Reporter's notebook: What inspired 8 WA voters to challenge Trump's presence on the primary ballot?
Last week, a challenge to former President Donald Trump's place on Washington's 2024 ballot was filed just before the state's deadline for voters to officially speak up. Frankey Ithaka, who is spearheading the effort for eight state voters, said that after hearing a segment on KUOW, they realized "the timeline was kind of tight."
Ithaka recently spoke with KUOW's Kim Malcolm about their challenge to Trump on the ballot, and noted that the idea initially started with another interview Malcolm aired a week prior. That interview was with Secretary of State Steve Hobbs, who commented that no Washington voters had filed any challenges around Trump, and the deadline was fast approaching.
"And given that any registered voter could make this challenge … I’m a registered voter," Ithaka said, adding that they didn't want to simply think someone else would do it and move on.
“It’s sort of like when you’re driving on the freeway and you see a burning house, and you think somebody else has called 911. I wanted to make sure somebody filed (a challenge).”
Ithaka argues that the issue surrounding Trump goes beyond political divides, and notes that similar challenges in other states have been filed by Republicans.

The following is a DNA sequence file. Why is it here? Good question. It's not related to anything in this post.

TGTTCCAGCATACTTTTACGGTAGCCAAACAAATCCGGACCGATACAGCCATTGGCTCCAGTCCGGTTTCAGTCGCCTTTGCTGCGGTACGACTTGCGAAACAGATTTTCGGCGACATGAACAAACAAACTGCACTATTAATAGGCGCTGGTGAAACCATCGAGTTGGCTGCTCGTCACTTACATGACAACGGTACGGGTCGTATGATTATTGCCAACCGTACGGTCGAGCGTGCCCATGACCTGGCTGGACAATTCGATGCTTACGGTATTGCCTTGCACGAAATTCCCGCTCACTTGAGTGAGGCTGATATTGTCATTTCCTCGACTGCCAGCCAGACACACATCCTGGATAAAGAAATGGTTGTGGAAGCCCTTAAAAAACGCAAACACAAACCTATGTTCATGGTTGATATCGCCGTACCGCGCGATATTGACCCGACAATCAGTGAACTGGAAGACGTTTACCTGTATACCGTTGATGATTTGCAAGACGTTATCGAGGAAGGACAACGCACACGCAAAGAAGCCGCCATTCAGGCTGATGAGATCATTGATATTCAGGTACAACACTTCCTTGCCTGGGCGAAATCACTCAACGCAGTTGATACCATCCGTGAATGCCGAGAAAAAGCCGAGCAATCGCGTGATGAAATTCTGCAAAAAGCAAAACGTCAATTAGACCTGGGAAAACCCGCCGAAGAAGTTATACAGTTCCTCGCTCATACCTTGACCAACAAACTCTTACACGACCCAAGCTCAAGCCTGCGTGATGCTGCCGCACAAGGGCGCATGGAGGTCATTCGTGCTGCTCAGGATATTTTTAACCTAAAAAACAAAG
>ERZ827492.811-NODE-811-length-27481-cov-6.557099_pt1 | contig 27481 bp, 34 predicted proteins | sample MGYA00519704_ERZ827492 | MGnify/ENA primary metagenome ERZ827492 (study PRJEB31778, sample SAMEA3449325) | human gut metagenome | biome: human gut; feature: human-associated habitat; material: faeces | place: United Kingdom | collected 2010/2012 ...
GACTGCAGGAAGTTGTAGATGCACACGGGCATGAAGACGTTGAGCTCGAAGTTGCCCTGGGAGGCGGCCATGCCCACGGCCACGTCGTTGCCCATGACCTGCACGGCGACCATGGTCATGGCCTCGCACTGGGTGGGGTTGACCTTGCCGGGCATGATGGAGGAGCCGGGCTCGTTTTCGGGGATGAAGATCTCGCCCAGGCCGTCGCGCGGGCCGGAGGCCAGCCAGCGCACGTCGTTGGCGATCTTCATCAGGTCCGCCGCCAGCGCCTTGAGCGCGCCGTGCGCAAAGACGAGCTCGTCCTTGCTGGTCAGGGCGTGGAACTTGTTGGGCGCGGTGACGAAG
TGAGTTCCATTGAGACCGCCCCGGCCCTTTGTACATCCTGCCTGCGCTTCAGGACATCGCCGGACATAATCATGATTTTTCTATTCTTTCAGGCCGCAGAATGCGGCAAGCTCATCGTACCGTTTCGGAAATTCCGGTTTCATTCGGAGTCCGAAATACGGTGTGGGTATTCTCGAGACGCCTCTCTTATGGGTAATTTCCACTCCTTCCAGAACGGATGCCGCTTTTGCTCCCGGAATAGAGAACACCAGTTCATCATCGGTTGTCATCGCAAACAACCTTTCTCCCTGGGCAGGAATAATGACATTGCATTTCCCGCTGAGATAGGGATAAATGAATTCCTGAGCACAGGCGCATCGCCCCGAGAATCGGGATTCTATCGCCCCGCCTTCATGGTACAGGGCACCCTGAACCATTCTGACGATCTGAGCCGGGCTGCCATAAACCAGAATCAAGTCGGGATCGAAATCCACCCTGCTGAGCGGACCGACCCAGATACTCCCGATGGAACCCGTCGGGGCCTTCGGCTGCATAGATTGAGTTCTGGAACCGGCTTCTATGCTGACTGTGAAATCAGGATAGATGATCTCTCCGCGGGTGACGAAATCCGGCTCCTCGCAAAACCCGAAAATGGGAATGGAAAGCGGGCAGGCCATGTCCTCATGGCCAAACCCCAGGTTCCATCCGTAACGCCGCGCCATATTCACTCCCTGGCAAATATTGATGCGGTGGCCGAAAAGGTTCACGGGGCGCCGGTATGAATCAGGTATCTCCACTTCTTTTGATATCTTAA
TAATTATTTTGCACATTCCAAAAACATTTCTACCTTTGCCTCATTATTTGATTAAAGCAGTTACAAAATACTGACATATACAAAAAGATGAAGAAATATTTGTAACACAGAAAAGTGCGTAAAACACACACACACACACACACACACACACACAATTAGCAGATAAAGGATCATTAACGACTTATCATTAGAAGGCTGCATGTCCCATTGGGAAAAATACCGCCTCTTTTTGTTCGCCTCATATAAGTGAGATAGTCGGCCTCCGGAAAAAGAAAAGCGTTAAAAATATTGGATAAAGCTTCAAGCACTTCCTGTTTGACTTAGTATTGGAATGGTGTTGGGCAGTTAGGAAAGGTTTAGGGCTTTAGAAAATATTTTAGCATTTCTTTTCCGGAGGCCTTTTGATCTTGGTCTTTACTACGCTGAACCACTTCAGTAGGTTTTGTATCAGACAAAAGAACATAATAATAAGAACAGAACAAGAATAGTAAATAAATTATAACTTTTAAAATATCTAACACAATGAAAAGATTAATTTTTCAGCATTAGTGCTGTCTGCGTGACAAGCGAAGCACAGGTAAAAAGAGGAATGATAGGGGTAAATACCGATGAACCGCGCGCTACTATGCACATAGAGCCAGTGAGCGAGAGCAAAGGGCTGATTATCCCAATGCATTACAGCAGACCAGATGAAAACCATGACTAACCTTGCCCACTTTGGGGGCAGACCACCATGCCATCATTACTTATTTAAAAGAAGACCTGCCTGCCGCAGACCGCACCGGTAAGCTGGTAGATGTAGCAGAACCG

“When your own party is filing to make sure you don’t get on the ballot, because that’s how concerned they are about you being president again, that says something," Ithaka said. "That’s not just Democrats. That means something.”
The argument fueling these challenges is based on the 14th Amendment, which prohibits people who have engaged in insurrection from running for office. Challenges to placing Trump on the 2024 presidential ballot have been filed in 30 states, largely with the support of two left-of-center nonprofit groups — Citizens for Responsibility and Ethics, and Free Speech for People. Some Republicans also have been behind the effort, though not exclusively.
Republican John Anthony Castro has filed challenges to placing Trump on the ballot in 27 states, according to The New York Times. Before this, in August 2023, two Conservative academics — William Baude with the University of Chicago, and Michael Paulsen with the University of St. Thomas — wrote a paper in the University of Pennsylvania Law Review, promoting that the third section of the 14th Amendment should bar Trump from being on a presidential ballot, based on his actions on Jan. 6, 2021.
But not all conservatives agree with this argument. When Ithaka and the other voters who are currently challenging Trump's place on the 2024 ballot appeared in Kitsap County Superior Court to make their case, they were balanced out in the room by red MAGA hats. A representative from the Washington State Republican Party was also present on the side of the defendants.
The Kitsap judge ultimately denied hearing the case, saying that it should instead be heard in Thurston County where the state Capitol is located.